Appellate Judge James A. Stewart is still waiting for Terry Gilliam's version of Good Omens...and expects to be waiting a long, long time. In the meantime, here's a good "Once upon a time" story.
"This has nothing to do with the real Brothers Grimm, other than the
fact that they were collectors of German folk tales and we owe them a lot of
thanks. So instead of thanking them, we're using them."
The real Brothers Grimm were academics who preserved German folk tales. If you're looking for the story behind their work, you'll have to look elsewhere; this Brothers Grimm is the latest bit of dark whimsy from former Monty Python's Flying Circus animator Terry Gilliam (The Fisher King, Brazil).
Facts of the Case
"Once Upon A Time…1706."
Young Jacob Grimm comes home with a handful of magic beans. He's proud of his purchase, but for some reason, his brother Will is upset, attacking him and wrestling him to the ground. Maybe Jacob should have done some comparison shopping or checked out Consumer Reports first. Oh, well…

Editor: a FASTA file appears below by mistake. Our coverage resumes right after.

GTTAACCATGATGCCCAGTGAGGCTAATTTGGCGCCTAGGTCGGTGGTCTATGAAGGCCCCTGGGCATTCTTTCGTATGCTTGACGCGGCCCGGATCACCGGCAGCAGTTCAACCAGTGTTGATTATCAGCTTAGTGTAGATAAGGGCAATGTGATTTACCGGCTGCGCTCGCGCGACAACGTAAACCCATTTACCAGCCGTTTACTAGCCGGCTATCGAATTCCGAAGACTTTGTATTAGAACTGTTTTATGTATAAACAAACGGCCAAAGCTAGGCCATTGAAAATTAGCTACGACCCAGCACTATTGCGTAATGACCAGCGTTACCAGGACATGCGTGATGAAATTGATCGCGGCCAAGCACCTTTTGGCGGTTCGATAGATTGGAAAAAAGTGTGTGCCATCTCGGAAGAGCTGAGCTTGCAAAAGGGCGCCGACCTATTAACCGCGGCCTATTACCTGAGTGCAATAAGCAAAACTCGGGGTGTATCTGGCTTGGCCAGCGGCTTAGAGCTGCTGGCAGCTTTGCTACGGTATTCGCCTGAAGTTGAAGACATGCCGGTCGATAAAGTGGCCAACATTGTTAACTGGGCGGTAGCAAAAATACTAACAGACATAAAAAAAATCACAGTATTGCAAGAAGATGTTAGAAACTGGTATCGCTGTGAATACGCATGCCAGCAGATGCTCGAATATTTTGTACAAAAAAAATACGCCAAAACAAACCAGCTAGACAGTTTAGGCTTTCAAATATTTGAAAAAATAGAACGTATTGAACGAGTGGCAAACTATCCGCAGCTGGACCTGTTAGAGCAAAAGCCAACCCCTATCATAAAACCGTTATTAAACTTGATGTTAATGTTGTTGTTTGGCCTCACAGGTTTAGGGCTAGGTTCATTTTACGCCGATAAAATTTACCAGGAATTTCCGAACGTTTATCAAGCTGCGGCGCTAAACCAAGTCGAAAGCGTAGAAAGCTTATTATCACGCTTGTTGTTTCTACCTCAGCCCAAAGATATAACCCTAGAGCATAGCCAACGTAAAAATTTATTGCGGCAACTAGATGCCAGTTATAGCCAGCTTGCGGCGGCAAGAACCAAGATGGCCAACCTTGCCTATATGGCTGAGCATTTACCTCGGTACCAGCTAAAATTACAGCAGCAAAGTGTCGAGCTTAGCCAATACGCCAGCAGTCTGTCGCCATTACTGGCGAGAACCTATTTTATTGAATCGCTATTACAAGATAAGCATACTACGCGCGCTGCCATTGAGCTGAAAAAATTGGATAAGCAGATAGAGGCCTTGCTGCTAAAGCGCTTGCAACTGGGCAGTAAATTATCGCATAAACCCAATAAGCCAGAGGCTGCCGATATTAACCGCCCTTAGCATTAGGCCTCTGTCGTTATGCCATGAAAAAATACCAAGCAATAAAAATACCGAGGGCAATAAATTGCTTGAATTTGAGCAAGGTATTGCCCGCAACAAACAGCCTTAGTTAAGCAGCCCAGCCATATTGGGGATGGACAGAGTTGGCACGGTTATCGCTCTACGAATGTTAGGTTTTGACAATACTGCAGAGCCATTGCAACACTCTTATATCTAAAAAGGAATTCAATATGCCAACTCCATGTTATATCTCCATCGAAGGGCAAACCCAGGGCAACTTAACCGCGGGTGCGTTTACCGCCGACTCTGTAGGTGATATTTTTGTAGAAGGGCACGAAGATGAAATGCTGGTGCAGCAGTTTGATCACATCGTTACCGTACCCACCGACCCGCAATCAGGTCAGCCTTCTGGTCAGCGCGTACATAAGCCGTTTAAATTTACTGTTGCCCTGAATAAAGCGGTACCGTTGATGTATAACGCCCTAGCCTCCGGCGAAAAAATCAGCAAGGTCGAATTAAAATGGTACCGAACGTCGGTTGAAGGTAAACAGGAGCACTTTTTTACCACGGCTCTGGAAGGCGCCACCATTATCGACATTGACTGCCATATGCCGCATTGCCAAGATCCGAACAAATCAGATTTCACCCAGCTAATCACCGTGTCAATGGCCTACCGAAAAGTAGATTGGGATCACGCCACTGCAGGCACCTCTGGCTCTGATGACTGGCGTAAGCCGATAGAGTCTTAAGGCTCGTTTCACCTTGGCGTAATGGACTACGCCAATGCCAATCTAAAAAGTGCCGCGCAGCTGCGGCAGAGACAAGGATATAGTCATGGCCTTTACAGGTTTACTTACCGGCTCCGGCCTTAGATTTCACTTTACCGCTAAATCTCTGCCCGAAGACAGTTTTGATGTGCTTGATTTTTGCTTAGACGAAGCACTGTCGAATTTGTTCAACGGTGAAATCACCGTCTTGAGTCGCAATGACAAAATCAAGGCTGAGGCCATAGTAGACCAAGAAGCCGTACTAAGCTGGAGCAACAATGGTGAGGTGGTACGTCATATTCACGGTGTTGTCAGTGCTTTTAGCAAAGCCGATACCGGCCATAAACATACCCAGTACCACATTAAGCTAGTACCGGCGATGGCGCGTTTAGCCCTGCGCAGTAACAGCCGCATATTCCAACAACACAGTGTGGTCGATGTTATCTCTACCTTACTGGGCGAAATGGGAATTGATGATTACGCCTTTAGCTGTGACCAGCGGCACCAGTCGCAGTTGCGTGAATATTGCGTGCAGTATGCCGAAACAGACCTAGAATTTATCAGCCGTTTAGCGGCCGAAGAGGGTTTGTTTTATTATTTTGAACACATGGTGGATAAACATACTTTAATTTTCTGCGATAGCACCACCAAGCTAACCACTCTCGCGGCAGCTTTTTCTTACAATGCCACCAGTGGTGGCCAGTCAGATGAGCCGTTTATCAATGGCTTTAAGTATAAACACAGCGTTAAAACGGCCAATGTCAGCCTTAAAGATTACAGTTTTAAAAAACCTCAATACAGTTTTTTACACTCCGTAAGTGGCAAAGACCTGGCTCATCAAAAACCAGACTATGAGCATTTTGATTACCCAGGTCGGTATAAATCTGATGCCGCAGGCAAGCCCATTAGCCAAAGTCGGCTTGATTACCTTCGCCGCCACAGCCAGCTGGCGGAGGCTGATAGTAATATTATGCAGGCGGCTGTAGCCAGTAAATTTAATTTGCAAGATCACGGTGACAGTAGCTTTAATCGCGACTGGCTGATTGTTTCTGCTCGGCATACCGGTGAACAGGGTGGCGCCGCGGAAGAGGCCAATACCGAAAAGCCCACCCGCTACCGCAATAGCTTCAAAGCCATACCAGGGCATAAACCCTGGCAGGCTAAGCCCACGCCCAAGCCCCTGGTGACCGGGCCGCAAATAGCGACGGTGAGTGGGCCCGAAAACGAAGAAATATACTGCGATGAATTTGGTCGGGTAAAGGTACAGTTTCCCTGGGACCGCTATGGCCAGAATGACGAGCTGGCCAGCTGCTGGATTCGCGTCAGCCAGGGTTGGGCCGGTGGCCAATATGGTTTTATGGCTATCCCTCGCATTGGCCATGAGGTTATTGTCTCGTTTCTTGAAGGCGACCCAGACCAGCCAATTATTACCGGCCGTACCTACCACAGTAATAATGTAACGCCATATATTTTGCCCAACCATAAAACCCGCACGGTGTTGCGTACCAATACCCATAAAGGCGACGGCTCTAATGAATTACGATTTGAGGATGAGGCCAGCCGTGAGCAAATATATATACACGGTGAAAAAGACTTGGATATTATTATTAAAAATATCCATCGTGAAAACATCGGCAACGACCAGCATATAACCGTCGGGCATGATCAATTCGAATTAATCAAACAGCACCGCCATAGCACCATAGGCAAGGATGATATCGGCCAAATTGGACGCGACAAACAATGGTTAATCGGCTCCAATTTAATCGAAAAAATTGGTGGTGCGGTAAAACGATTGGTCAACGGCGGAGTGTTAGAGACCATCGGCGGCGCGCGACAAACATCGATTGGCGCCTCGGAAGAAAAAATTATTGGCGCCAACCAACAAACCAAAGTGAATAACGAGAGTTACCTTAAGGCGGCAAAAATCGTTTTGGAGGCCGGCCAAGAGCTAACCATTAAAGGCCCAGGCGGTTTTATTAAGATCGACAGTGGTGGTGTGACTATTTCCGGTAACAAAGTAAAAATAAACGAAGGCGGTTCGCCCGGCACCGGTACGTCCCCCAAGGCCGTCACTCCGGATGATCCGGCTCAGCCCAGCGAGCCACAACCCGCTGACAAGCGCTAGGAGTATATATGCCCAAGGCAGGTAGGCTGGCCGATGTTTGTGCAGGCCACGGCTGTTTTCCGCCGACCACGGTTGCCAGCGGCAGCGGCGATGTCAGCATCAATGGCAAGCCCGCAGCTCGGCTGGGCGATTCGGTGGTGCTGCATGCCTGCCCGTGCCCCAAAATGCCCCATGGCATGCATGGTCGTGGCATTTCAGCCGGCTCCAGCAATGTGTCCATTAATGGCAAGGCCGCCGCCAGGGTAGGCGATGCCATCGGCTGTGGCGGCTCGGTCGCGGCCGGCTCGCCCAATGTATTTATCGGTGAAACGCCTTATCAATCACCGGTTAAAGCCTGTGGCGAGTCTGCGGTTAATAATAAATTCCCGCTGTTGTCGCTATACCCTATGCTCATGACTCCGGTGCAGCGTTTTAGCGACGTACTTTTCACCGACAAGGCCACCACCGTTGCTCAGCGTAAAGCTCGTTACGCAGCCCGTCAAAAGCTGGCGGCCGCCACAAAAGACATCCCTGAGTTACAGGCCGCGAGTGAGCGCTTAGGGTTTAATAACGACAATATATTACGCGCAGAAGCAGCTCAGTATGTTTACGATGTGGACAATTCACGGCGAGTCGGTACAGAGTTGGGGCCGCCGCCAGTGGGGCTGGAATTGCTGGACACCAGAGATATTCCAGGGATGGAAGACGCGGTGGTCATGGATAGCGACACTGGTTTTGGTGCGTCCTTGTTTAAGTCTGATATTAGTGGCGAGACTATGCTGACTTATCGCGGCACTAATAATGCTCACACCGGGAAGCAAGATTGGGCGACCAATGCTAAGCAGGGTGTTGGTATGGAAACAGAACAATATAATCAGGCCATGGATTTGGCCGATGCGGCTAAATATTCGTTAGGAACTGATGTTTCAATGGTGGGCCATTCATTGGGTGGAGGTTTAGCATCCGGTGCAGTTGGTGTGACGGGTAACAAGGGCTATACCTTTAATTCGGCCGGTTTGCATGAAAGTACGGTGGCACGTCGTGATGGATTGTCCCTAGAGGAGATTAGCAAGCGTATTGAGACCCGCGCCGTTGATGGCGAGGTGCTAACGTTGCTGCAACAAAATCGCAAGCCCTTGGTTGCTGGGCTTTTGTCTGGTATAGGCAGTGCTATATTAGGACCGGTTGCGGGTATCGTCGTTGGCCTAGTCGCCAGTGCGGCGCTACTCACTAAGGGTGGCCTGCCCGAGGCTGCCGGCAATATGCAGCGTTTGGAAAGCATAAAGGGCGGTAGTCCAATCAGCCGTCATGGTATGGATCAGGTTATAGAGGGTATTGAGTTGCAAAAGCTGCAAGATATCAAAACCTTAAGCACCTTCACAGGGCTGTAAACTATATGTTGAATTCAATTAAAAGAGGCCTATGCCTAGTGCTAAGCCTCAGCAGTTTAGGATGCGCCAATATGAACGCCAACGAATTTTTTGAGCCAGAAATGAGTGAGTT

Through cinematic magic (which has little to do with magic beans), we're transported forward 15 years to "French-occupied Germany," where the now-grown-up brothers are taking on the grim job of witchbusters. Seeing them in action, we believe, but wait…the witch takes off "her" mask to reveal a Grimm confederate. The whole thing's been done with pulleys and smoke. Will (Matt Damon, The Bourne Identity) and Jacob (Heath Ledger, Brokeback Mountain) are nothing but con artists, taking money from poor, superstitious villagers to exorcise non-existent monsters.
There's trouble brewing in the town of Marbaden, since something that's really in the woods really is claiming the town's girls. The Brothers Grimm are encouraged to investigate—by some angry French occupiers who'd rather try them as frauds. In Marbaden, they meet beautiful trapper Angelika (Lena Headey, Ripley's Game), who serves as their guide for their journeys into the dark, dangerous forest. As Jacob falls for Angelika and the French become suspicious of the Grimm conclusions, the stakes increase. The disappearances are linked to a witch sleeping in a tower (Monica Bellucci, The Matrix Revolutions), making for a Grimm journey, Terry Gilliam style.
"It makes it easier to live with a happy ending that isn't totally," Terry Gilliam says in his commentary.